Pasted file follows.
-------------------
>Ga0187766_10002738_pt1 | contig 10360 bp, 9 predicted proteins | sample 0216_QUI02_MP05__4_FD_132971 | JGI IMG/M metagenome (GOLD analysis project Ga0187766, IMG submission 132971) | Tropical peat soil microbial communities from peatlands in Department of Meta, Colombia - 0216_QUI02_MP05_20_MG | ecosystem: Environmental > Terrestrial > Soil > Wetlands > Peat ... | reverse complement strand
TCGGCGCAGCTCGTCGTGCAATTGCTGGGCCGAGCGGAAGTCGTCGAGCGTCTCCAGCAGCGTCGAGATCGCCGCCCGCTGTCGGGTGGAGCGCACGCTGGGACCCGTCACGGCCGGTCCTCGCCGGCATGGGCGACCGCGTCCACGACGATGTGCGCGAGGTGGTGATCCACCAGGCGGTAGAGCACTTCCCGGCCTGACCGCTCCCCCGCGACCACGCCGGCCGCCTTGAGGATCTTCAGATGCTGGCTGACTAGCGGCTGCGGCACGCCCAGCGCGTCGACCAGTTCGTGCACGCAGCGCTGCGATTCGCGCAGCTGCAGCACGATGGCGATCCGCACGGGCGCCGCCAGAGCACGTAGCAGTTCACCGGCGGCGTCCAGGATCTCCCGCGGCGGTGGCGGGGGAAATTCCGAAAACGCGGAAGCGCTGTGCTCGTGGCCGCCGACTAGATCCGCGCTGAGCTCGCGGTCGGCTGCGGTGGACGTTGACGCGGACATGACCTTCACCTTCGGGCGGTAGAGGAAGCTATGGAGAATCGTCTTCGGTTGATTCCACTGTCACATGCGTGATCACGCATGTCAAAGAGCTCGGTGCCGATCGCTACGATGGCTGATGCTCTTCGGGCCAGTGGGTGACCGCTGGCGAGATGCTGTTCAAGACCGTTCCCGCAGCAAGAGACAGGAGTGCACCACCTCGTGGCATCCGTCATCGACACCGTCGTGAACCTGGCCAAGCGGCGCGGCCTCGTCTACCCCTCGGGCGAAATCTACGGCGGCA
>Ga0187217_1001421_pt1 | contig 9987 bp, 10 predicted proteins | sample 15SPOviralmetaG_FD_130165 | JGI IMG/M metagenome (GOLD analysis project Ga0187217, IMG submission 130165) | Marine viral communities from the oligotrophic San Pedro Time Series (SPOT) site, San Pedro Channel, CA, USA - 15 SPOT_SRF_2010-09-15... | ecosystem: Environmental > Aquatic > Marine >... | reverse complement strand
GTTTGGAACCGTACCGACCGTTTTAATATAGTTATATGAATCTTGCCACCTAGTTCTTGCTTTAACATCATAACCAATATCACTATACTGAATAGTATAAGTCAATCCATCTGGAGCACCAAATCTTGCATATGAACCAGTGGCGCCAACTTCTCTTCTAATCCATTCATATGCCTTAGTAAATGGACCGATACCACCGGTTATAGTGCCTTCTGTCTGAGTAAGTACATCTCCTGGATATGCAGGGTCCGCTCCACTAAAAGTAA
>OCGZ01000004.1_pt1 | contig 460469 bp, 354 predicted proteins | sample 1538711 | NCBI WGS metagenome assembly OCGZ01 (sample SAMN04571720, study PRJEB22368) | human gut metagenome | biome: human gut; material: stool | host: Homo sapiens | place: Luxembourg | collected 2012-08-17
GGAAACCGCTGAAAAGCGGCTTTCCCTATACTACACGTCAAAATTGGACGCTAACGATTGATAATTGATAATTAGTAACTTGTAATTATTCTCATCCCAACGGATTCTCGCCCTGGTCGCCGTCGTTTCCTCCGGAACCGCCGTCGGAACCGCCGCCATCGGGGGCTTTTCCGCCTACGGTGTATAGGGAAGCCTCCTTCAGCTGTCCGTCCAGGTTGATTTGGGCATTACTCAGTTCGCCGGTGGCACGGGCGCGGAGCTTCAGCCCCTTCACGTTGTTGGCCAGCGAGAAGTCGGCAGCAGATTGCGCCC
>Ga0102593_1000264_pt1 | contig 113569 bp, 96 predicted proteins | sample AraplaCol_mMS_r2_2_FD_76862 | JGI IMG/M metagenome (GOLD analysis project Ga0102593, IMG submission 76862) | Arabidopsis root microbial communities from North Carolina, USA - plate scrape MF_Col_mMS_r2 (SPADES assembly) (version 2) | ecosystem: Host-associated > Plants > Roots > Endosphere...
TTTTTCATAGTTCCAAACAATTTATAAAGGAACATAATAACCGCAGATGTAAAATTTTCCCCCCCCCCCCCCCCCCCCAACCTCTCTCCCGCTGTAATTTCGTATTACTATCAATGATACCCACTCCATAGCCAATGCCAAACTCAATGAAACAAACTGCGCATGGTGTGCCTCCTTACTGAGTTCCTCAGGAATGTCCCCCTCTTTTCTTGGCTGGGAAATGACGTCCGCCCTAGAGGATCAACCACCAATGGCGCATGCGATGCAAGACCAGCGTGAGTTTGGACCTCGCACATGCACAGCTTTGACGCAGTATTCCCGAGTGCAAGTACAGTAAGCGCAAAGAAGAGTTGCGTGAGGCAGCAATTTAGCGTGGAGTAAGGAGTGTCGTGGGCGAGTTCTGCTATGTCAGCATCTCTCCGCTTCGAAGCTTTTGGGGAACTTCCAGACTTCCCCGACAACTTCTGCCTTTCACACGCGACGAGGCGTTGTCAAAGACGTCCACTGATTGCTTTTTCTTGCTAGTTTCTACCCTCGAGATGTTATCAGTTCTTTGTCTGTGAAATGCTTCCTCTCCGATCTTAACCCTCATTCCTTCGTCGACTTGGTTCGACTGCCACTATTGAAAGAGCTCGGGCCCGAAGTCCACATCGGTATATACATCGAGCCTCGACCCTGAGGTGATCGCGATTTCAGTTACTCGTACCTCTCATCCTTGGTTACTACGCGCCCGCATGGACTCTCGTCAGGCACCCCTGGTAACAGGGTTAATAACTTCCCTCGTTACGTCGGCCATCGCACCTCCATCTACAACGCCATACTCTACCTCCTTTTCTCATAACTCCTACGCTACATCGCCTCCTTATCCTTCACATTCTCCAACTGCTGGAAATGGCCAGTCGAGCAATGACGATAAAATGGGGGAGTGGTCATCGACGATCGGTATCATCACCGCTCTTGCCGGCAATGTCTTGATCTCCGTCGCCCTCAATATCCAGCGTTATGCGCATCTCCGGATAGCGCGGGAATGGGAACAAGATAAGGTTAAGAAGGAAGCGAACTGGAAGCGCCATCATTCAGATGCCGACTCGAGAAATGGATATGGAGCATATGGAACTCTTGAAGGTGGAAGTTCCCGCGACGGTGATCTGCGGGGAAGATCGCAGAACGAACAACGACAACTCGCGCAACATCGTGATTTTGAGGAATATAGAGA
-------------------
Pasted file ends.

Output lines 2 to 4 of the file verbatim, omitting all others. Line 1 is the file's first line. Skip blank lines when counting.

TCGGCGCAGCTCGTCGTGCAATTGCTGGGCCGAGCGGAAGTCGTCGAGCGTCTCCAGCAGCGTCGAGATCGCCGCCCGCTGTCGGGTGGAGCGCACGCTGGGACCCGTCACGGCCGGTCCTCGCCGGCATGGGCGACCGCGTCCACGACGATGTGCGCGAGGTGGTGATCCACCAGGCGGTAGAGCACTTCCCGGCCTGACCGCTCCCCCGCGACCACGCCGGCCGCCTTGAGGATCTTCAGATGCTGGCTGACTAGCGGCTGCGGCACGCCCAGCGCGTCGACCAGTTCGTGCACGCAGCGCTGCGATTCGCGCAGCTGCAGCACGATGGCGATCCGCACGGGCGCCGCCAGAGCACGTAGCAGTTCACCGGCGGCGTCCAGGATCTCCCGCGGCGGTGGCGGGGGAAATTCCGAAAACGCGGAAGCGCTGTGCTCGTGGCCGCCGACTAGATCCGCGCTGAGCTCGCGGTCGGCTGCGGTGGACGTTGACGCGGACATGACCTTCACCTTCGGGCGGTAGAGGAAGCTATGGAGAATCGTCTTCGGTTGATTCCACTGTCACATGCGTGATCACGCATGTCAAAGAGCTCGGTGCCGATCGCTACGATGGCTGATGCTCTTCGGGCCAGTGGGTGACCGCTGGCGAGATGCTGTTCAAGACCGTTCCCGCAGCAAGAGACAGGAGTGCACCACCTCGTGGCATCCGTCATCGACACCGTCGTGAACCTGGCCAAGCGGCGCGGCCTCGTCTACCCCTCGGGCGAAATCTACGGCGGCA
>Ga0187217_1001421_pt1 | contig 9987 bp, 10 predicted proteins | sample 15SPOviralmetaG_FD_130165 | JGI IMG/M metagenome (GOLD analysis project Ga0187217, IMG submission 130165) | Marine viral communities from the oligotrophic San Pedro Time Series (SPOT) site, San Pedro Channel, CA, USA - 15 SPOT_SRF_2010-09-15... | ecosystem: Environmental > Aquatic > Marine >... | reverse complement strand
GTTTGGAACCGTACCGACCGTTTTAATATAGTTATATGAATCTTGCCACCTAGTTCTTGCTTTAACATCATAACCAATATCACTATACTGAATAGTATAAGTCAATCCATCTGGAGCACCAAATCTTGCATATGAACCAGTGGCGCCAACTTCTCTTCTAATCCATTCATATGCCTTAGTAAATGGACCGATACCACCGGTTATAGTGCCTTCTGTCTGAGTAAGTACATCTCCTGGATATGCAGGGTCCGCTCCACTAAAAGTAA